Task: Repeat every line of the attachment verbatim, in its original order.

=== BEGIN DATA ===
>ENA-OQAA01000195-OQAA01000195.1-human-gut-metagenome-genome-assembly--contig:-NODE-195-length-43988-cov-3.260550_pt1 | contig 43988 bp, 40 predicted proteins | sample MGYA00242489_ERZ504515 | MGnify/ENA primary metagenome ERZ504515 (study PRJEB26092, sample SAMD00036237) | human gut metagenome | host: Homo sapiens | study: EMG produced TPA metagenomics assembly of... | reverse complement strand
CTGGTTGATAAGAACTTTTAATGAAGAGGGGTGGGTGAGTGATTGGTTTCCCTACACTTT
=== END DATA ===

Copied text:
>ENA-OQAA01000195-OQAA01000195.1-human-gut-metagenome-genome-assembly--contig:-NODE-195-length-43988-cov-3.260550_pt1 | contig 43988 bp, 40 predicted proteins | sample MGYA00242489_ERZ504515 | MGnify/ENA primary metagenome ERZ504515 (study PRJEB26092, sample SAMD00036237) | human gut metagenome | host: Homo sapiens | study: EMG produced TPA metagenomics assembly of... | reverse complement strand
CTGGTTGATAAGAACTTTTAATGAAGAGGGGTGGGTGAGTGATTGGTTTCCCTACACTTT